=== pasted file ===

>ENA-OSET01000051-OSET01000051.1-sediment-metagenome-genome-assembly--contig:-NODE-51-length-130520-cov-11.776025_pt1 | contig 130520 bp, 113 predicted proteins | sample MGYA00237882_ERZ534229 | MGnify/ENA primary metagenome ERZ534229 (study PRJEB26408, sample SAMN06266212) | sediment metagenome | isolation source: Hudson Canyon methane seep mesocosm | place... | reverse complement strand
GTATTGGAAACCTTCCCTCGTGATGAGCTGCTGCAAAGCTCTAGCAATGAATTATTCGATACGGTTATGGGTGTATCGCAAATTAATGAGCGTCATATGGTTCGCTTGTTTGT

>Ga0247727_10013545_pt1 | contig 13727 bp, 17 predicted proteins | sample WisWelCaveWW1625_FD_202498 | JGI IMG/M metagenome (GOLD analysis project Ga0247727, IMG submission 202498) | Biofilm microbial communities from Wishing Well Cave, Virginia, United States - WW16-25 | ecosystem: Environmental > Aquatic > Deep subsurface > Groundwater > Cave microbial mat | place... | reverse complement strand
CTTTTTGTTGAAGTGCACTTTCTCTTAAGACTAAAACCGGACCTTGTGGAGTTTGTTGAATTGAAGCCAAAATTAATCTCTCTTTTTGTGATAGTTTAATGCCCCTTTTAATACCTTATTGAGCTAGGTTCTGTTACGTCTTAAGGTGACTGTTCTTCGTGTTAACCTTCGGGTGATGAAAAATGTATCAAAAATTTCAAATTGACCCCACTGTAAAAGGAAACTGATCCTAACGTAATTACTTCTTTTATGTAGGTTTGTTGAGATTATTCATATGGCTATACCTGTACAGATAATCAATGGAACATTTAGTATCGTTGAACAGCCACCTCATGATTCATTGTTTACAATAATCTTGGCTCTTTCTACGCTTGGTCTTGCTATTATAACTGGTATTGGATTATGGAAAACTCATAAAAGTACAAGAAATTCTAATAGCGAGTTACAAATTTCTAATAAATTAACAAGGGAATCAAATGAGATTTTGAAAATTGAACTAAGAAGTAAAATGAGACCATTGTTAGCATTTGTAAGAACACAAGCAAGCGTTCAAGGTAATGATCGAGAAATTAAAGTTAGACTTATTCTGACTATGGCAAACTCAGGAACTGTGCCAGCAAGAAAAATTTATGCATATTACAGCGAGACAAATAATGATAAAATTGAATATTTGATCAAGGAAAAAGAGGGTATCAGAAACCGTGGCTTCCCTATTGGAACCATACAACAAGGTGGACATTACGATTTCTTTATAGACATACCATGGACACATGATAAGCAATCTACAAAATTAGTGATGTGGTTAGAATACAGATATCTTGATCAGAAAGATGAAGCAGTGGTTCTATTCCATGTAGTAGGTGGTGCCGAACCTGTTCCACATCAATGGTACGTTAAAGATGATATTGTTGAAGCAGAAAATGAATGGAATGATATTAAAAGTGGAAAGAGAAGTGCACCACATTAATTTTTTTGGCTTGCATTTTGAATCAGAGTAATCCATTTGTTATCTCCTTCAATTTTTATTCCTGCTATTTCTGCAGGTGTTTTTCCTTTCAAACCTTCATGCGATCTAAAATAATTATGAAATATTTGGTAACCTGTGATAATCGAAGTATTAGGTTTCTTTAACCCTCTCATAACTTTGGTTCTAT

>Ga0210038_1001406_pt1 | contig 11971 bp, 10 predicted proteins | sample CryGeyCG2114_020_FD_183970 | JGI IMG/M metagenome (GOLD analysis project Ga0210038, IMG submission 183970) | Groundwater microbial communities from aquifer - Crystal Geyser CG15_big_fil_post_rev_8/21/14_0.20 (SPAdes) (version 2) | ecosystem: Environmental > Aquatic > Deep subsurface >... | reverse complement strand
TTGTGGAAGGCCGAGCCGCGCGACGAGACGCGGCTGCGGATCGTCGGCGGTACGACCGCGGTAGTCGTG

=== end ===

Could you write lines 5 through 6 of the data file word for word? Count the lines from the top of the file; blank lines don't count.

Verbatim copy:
>Ga0210038_1001406_pt1 | contig 11971 bp, 10 predicted proteins | sample CryGeyCG2114_020_FD_183970 | JGI IMG/M metagenome (GOLD analysis project Ga0210038, IMG submission 183970) | Groundwater microbial communities from aquifer - Crystal Geyser CG15_big_fil_post_rev_8/21/14_0.20 (SPAdes) (version 2) | ecosystem: Environmental > Aquatic > Deep subsurface >... | reverse complement strand
TTGTGGAAGGCCGAGCCGCGCGACGAGACGCGGCTGCGGATCGTCGGCGGTACGACCGCGGTAGTCGTG